Among the superb mares for sale were Golden Slipper Winners ‘Fairy Walk’ and ‘Vivarchi’ plus their progeny. Many were either from or closely related to the elite band of broodmares assembled by R F Moses at his boutique Fairways Stud, Muswellbrook. The resident covering stallions at Timor Creek at this time were Raffindale (GB), Jukebox (GB), Sharp Edge (GB) and Cheyne Walk. The latter was also bred at Fairways being by Le Cordonnier out of Fairy Walk (first foal). John Kelso was a great admirer of Reg Moses.

The highly successful sale brought to an abrupt end the rapid rise and equally precipitous fall of Brian Maher in the thoroughbred breeding industry. I think John Kelso was quietly relieved to be freed from the tentacles?

Banjo, Polo and Scone

Banjo, Polo and Scone

Featured Image: The first known photograph of the Scone Polo Club players; acknowledge ‘History of the Scone Polo Club 1891 to 1981’ by W A Bishop

Grantlee Kieza writes in his excellent biography ‘Banjo’ about Andrew Barton ‘Banjo’ Paterson’s early love affair with the sport of Polo. Citing ‘Polo’ the Sydney Mail and New South Advertiser, 16 January 1892, p. 152 Kieza describes the visit by the Sydney Polo Club to Scone;

“In January 1892 Banjo and his club-mates caught the train to Scone, three hundred kilometres north of Sydney, to play polo against the landed gentry in that picturesque part of the colony. Banjo played well and in the final quarter ‘got the ball out of a hustle, and took it up the field to within  a foot of the goal, when the Scone full-back (No 4) just managed to tip it to the side and save the goal’”.

The locals eventually won, but it was a spirited match that lasted two hours, and the players all worked up an appetite for a convivial dinner at Scone’s Golden Fleece Hotel. The Members of the Committee of the Scone Club in 1891 were J A K Shaw, W B Pulling, A G White, H J Leary and W H Duckham. The Honorary Secretary was F A Parbury on whose Satur Property matches were played. Playing Members of the Scone Polo Club were J A K Shaw, W E White, A G White, V M White, A Ebsworth, F A Parbury, Dr Harry Scott, H J Leary, J J Dodd, W H Duckham, A Davies, W B Pulling and H Wiseman.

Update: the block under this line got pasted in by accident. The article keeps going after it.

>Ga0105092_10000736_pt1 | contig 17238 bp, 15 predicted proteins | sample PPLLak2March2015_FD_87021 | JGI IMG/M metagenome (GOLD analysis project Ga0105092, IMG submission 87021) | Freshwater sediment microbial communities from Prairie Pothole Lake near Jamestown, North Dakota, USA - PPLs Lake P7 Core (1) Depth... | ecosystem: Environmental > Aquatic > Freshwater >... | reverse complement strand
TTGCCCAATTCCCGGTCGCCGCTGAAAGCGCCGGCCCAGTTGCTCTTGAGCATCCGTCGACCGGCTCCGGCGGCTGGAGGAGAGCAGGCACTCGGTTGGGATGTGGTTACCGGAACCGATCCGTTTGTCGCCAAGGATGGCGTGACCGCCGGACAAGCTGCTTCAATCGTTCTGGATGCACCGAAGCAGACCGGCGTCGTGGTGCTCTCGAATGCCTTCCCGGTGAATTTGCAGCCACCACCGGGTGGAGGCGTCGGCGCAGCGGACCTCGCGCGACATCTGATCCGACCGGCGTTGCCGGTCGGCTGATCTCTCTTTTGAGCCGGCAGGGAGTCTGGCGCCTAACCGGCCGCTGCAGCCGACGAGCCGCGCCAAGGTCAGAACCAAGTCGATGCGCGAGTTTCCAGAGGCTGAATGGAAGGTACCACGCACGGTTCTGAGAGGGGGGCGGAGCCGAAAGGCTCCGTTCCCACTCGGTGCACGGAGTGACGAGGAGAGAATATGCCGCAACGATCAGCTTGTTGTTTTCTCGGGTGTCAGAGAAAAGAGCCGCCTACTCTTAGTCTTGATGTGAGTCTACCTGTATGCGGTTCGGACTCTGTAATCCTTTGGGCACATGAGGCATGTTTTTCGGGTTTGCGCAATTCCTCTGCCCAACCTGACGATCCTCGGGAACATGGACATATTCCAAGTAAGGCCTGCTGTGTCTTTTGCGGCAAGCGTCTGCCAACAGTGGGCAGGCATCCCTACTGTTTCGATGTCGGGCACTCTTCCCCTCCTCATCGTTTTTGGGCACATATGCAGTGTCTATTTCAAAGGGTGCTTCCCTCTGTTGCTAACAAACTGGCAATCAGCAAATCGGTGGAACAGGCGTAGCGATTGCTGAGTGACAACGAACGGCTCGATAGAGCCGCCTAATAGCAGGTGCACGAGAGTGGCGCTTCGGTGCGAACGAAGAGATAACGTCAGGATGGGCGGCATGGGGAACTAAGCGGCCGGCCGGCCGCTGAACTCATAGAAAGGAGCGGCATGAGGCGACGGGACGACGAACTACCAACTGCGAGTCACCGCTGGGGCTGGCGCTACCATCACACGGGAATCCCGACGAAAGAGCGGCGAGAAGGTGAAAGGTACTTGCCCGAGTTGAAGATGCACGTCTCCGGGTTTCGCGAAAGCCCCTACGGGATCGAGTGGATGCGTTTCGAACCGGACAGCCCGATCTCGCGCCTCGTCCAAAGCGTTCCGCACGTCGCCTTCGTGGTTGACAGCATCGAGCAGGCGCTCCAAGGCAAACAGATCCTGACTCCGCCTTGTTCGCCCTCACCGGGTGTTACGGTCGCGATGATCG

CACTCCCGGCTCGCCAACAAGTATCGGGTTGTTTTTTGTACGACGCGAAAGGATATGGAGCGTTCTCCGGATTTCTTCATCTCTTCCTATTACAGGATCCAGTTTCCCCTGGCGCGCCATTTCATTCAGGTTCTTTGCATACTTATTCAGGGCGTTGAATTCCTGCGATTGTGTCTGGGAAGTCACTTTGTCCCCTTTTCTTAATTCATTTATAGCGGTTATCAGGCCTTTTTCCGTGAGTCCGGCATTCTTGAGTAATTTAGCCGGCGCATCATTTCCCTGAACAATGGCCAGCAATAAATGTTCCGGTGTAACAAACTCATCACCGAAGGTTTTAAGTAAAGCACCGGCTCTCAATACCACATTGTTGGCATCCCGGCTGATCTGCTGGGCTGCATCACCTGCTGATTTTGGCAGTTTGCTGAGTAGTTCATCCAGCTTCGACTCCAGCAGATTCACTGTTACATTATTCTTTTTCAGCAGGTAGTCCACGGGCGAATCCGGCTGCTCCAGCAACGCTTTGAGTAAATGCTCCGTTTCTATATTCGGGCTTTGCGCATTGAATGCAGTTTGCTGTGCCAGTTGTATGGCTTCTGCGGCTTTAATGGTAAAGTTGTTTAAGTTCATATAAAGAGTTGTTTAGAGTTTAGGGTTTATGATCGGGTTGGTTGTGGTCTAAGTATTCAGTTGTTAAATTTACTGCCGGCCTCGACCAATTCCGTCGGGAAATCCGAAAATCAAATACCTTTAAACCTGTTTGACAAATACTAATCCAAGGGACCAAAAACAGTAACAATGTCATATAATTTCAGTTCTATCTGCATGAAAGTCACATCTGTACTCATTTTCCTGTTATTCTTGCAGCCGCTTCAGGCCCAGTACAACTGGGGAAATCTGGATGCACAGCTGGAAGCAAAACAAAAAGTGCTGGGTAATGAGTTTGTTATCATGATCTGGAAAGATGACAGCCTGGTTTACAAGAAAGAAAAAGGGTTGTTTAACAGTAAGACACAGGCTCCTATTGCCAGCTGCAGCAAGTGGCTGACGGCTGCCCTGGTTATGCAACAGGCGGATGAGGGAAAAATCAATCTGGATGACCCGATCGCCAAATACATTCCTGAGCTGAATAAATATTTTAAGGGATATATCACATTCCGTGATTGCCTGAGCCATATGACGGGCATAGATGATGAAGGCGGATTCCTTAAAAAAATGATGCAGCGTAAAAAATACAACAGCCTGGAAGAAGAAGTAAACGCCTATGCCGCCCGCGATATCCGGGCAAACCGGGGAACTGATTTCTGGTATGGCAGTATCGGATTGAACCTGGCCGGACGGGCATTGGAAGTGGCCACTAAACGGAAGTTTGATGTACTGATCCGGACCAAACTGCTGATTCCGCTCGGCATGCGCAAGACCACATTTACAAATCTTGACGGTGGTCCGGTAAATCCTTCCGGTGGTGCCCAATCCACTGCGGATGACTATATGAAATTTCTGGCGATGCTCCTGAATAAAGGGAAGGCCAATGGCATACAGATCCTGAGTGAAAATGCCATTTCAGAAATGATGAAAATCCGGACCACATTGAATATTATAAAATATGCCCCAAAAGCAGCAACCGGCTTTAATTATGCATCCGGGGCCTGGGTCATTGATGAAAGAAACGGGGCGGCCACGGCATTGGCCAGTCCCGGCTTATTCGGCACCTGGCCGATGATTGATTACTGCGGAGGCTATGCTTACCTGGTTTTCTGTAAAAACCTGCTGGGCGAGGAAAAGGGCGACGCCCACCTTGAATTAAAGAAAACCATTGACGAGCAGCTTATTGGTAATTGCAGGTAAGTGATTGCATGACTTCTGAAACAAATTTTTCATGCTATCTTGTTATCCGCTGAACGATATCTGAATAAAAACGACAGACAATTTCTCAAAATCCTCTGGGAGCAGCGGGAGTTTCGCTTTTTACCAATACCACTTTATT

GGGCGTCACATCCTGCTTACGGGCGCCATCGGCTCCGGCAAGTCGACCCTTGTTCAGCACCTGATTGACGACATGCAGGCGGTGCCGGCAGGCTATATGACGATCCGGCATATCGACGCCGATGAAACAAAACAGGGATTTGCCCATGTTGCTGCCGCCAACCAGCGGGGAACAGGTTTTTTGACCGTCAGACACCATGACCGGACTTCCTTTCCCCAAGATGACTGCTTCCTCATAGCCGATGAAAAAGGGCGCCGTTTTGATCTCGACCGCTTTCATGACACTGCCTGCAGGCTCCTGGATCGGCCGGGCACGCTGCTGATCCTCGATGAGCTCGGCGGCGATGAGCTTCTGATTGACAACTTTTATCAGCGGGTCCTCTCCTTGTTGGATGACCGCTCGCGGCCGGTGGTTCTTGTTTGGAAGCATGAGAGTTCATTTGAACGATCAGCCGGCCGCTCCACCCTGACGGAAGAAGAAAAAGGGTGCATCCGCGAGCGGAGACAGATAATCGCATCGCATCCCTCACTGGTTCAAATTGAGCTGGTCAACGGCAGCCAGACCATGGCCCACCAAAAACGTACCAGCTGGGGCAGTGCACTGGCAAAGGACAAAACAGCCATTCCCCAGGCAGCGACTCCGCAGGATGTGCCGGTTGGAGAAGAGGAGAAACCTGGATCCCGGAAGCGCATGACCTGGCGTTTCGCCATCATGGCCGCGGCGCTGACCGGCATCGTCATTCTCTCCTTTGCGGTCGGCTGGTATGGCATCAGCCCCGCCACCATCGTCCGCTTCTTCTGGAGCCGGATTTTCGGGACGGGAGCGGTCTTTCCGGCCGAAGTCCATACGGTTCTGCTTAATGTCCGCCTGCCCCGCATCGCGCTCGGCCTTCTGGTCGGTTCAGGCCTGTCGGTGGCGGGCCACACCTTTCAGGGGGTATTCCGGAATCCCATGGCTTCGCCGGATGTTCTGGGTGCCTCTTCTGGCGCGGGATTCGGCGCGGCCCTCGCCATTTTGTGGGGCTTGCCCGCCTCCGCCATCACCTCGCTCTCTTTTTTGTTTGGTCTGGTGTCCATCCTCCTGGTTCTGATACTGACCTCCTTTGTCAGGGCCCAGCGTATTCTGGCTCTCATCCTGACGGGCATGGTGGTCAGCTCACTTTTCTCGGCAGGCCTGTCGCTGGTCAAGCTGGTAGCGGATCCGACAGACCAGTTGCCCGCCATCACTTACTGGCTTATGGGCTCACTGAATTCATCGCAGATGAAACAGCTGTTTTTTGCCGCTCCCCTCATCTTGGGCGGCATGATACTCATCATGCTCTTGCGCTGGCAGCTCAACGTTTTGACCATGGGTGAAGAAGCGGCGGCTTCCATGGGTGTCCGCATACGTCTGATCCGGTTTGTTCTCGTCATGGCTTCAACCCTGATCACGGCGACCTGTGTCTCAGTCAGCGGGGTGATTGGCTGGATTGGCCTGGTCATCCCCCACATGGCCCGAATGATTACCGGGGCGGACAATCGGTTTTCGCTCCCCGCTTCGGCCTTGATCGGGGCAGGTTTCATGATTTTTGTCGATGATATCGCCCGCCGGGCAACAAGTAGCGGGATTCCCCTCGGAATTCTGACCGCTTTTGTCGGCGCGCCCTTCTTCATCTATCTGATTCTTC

It’s just possible that this and other similar rural jousts inspired the spark for Banjo’s immortal ‘Geebung Polo Club’? Admittedly many other clubs and districts claim the right to the original entitlement. However, as author Grantlee Kieza rightly points out many of Banjo’s icons such as ‘Clancy of the Overflow’ and the ‘Man from Snowy River’ are ‘composites’?

It’s eminently possible, even probable, that Banjo Paterson cemented enduring friendships with a number of Scone’s intelligentsia including Solicitor J A K Shaw, Dr H J H Scott and Headmaster of Scone Grammar School W B Pulling. Banjo was known to make several regular visits to the town and district.

The following ‘Geebung Polo Club’ was printed in ‘The Antipodean’ the year after Banjo visited Scone to play Polo against the locals in 1892. ‘Banjo’ also played against the Muswellbrook Club at a venue in Sydney later in 1892.

Continue reading →

Newhaven Park Stud Dispersal 1996

Newhaven Park Stud Dispersal 1996

1.00pm Sunday 31 March 1996 @ William Inglis & Sons ‘Newmarket’, Young Street, Randwick

It all begins with a dream; yet another hoary old cliché. Sometimes dreams are realised. John Kelly Senior had returned from WWII and taken up the reins at the Kelly Family’s totemic property Newhaven Park at Boorowa. It was he who established the Newhaven Park Thoroughbred Stud in the 1940s. Owned by the family since the 1920s the prime farmland of 3200 acres was run as a sheep (wool) and cattle property. It might be claimed John Kelly started out with a significant advantage over his competitors. This was proven pristine breeding country for all classes of livestock including thoroughbred horses.

Continue reading →